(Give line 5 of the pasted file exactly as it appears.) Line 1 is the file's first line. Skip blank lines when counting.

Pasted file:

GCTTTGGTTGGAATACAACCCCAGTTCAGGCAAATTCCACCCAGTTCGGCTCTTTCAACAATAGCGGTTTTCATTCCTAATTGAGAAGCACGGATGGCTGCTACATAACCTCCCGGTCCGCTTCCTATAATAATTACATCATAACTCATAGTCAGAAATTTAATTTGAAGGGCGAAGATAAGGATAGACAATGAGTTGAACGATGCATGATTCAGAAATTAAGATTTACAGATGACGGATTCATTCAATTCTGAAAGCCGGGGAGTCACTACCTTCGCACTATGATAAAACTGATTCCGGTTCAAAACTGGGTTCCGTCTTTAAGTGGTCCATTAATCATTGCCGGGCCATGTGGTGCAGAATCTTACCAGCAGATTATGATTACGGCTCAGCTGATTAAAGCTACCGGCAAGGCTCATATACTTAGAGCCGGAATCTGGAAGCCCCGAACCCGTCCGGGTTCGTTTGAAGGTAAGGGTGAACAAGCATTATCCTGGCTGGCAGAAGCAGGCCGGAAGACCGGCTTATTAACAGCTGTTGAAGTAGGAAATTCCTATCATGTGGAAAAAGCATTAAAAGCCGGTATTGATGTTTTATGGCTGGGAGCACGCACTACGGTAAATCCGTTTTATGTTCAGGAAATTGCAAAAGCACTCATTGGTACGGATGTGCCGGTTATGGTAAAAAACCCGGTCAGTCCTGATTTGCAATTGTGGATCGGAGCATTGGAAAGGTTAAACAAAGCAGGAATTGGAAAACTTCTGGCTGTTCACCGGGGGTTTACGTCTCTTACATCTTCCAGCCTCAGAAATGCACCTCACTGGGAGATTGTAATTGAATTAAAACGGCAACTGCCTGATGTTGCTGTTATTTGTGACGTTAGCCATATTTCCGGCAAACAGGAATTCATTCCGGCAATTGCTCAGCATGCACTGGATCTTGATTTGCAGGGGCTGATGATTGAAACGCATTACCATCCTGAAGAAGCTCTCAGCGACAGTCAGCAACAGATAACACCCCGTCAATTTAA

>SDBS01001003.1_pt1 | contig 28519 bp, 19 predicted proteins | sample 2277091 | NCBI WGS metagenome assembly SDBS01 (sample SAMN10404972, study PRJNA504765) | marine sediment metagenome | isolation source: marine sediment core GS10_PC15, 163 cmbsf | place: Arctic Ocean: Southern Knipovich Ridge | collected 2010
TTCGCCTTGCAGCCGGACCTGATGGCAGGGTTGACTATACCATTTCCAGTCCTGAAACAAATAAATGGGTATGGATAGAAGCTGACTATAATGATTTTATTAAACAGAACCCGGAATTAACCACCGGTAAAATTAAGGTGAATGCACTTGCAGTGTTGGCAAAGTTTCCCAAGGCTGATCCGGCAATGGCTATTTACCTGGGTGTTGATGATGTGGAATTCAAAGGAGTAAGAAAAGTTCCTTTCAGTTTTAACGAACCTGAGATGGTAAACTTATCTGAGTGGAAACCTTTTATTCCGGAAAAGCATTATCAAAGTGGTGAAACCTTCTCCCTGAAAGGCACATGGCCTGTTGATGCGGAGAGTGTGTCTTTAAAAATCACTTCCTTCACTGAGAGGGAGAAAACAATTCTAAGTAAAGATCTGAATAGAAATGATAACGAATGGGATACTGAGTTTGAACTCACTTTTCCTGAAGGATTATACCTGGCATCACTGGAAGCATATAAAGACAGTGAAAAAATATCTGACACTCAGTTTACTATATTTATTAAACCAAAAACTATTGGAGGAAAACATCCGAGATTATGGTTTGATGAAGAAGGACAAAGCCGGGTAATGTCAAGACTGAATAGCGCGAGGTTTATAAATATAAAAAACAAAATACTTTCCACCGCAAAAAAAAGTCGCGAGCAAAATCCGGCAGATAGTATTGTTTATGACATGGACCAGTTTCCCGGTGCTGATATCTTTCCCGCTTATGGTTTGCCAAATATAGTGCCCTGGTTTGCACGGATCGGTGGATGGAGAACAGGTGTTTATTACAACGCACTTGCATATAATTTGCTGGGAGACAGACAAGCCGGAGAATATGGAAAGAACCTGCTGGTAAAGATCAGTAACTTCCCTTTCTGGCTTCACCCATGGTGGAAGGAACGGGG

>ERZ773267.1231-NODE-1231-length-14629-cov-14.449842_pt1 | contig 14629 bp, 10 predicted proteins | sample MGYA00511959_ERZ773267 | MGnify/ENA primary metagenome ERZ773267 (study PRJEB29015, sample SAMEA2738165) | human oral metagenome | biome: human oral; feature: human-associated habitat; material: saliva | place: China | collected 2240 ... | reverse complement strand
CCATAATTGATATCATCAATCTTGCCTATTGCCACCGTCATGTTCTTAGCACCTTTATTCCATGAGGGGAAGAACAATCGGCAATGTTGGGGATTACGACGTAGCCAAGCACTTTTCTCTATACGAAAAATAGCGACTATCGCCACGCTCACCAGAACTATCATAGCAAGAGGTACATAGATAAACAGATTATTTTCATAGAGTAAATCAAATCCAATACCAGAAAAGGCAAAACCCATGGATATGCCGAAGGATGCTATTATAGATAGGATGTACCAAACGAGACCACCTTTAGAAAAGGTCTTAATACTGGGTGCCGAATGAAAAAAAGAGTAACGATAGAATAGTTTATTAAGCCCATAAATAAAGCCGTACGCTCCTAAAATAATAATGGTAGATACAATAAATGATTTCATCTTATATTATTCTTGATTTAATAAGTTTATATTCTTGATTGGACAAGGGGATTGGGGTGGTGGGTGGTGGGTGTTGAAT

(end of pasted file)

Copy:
CCATAATTGATATCATCAATCTTGCCTATTGCCACCGTCATGTTCTTAGCACCTTTATTCCATGAGGGGAAGAACAATCGGCAATGTTGGGGATTACGACGTAGCCAAGCACTTTTCTCTATACGAAAAATAGCGACTATCGCCACGCTCACCAGAACTATCATAGCAAGAGGTACATAGATAAACAGATTATTTTCATAGAGTAAATCAAATCCAATACCAGAAAAGGCAAAACCCATGGATATGCCGAAGGATGCTATTATAGATAGGATGTACCAAACGAGACCACCTTTAGAAAAGGTCTTAATACTGGGTGCCGAATGAAAAAAAGAGTAACGATAGAATAGTTTATTAAGCCCATAAATAAAGCCGTACGCTCCTAAAATAATAATGGTAGATACAATAAATGATTTCATCTTATATTATTCTTGATTTAATAAGTTTATATTCTTGATTGGACAAGGGGATTGGGGTGGTGGGTGGTGGGTGTTGAAT